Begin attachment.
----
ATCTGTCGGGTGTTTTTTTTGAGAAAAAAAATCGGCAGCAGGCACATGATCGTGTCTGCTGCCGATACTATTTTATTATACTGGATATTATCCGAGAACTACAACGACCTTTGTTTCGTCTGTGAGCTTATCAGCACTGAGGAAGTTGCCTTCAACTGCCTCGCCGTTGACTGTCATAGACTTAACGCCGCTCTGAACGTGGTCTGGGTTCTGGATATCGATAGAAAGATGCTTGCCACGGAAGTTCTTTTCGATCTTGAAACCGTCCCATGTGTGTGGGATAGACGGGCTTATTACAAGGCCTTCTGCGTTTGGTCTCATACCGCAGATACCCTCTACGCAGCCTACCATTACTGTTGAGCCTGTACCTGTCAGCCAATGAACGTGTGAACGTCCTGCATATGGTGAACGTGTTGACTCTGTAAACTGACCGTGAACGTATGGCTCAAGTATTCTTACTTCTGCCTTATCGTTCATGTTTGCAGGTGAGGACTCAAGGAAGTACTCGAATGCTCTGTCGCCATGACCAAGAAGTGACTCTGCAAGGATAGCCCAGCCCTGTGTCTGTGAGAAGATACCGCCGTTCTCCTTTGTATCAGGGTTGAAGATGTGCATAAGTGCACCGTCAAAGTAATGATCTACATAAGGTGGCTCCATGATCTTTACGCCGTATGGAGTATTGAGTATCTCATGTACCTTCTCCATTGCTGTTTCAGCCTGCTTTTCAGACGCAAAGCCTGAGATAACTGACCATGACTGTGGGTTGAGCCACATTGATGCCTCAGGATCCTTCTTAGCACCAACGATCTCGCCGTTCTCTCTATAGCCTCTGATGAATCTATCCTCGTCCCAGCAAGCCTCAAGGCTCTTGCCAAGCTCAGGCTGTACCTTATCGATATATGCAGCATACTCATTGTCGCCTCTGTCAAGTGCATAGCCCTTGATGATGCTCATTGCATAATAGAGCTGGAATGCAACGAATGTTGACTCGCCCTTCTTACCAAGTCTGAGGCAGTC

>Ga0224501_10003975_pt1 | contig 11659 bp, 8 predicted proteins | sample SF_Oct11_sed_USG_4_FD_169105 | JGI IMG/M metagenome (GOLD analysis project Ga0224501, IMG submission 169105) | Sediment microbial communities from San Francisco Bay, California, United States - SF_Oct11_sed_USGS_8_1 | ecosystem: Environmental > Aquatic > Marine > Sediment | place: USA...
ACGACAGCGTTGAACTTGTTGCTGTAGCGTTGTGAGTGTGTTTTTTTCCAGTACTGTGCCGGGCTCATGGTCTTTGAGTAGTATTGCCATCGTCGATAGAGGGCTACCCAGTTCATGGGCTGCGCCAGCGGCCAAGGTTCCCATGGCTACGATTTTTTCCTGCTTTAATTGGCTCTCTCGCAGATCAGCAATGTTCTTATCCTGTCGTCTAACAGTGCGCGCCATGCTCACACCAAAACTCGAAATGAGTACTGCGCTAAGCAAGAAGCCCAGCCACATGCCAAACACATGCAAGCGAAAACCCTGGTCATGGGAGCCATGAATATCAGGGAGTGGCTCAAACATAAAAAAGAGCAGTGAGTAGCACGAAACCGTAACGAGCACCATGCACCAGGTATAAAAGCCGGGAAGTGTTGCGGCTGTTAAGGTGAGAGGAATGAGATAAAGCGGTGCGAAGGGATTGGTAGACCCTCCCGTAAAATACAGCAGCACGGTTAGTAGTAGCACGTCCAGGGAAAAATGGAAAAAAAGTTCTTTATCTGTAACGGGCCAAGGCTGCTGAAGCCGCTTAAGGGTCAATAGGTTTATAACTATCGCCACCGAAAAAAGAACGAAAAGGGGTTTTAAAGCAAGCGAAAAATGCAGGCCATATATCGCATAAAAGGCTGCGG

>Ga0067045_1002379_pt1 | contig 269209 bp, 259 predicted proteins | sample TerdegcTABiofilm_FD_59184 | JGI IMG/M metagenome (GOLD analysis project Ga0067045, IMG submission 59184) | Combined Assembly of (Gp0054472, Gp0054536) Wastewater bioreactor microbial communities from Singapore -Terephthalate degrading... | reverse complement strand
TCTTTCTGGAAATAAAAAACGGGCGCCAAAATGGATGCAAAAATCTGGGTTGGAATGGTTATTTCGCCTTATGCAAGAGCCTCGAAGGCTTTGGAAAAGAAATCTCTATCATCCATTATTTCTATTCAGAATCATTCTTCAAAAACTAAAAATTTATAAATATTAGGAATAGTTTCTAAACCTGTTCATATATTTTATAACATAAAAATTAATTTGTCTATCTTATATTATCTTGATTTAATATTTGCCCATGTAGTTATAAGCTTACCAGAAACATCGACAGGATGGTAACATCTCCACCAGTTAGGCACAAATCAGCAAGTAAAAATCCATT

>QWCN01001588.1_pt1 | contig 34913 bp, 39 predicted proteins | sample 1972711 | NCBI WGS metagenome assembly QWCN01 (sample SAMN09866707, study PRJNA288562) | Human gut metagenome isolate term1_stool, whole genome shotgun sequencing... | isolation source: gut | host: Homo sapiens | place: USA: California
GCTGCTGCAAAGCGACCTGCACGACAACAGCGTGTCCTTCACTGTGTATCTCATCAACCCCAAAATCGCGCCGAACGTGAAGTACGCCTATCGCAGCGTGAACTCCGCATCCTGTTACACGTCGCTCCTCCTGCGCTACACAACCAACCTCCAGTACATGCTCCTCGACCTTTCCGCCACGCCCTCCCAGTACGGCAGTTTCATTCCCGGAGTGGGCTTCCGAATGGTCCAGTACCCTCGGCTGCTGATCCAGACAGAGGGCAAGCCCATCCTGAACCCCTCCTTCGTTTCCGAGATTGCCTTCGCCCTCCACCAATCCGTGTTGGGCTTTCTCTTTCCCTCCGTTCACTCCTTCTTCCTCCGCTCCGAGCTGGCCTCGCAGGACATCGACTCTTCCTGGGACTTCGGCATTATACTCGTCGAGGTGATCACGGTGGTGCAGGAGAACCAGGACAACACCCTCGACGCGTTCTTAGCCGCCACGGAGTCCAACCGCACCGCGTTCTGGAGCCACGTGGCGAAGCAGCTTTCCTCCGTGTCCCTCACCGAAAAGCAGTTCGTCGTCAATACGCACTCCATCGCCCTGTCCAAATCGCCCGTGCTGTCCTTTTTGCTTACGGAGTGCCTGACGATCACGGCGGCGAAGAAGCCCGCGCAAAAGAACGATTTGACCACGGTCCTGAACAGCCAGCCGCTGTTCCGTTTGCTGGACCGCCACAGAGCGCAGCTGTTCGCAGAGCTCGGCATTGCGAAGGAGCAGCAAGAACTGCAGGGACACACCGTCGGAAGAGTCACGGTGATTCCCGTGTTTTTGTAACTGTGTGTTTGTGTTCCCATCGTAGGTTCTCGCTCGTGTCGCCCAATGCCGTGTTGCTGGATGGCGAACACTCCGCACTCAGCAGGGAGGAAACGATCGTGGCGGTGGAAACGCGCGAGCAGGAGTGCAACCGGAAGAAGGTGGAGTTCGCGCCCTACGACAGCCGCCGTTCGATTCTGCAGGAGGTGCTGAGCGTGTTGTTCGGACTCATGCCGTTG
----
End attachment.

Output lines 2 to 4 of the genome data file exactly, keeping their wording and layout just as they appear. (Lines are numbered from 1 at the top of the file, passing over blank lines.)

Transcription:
>Ga0224501_10003975_pt1 | contig 11659 bp, 8 predicted proteins | sample SF_Oct11_sed_USG_4_FD_169105 | JGI IMG/M metagenome (GOLD analysis project Ga0224501, IMG submission 169105) | Sediment microbial communities from San Francisco Bay, California, United States - SF_Oct11_sed_USGS_8_1 | ecosystem: Environmental > Aquatic > Marine > Sediment | place: USA...
ACGACAGCGTTGAACTTGTTGCTGTAGCGTTGTGAGTGTGTTTTTTTCCAGTACTGTGCCGGGCTCATGGTCTTTGAGTAGTATTGCCATCGTCGATAGAGGGCTACCCAGTTCATGGGCTGCGCCAGCGGCCAAGGTTCCCATGGCTACGATTTTTTCCTGCTTTAATTGGCTCTCTCGCAGATCAGCAATGTTCTTATCCTGTCGTCTAACAGTGCGCGCCATGCTCACACCAAAACTCGAAATGAGTACTGCGCTAAGCAAGAAGCCCAGCCACATGCCAAACACATGCAAGCGAAAACCCTGGTCATGGGAGCCATGAATATCAGGGAGTGGCTCAAACATAAAAAAGAGCAGTGAGTAGCACGAAACCGTAACGAGCACCATGCACCAGGTATAAAAGCCGGGAAGTGTTGCGGCTGTTAAGGTGAGAGGAATGAGATAAAGCGGTGCGAAGGGATTGGTAGACCCTCCCGTAAAATACAGCAGCACGGTTAGTAGTAGCACGTCCAGGGAAAAATGGAAAAAAAGTTCTTTATCTGTAACGGGCCAAGGCTGCTGAAGCCGCTTAAGGGTCAATAGGTTTATAACTATCGCCACCGAAAAAAGAACGAAAAGGGGTTTTAAAGCAAGCGAAAAATGCAGGCCATATATCGCATAAAAGGCTGCGG

>Ga0067045_1002379_pt1 | contig 269209 bp, 259 predicted proteins | sample TerdegcTABiofilm_FD_59184 | JGI IMG/M metagenome (GOLD analysis project Ga0067045, IMG submission 59184) | Combined Assembly of (Gp0054472, Gp0054536) Wastewater bioreactor microbial communities from Singapore -Terephthalate degrading... | reverse complement strand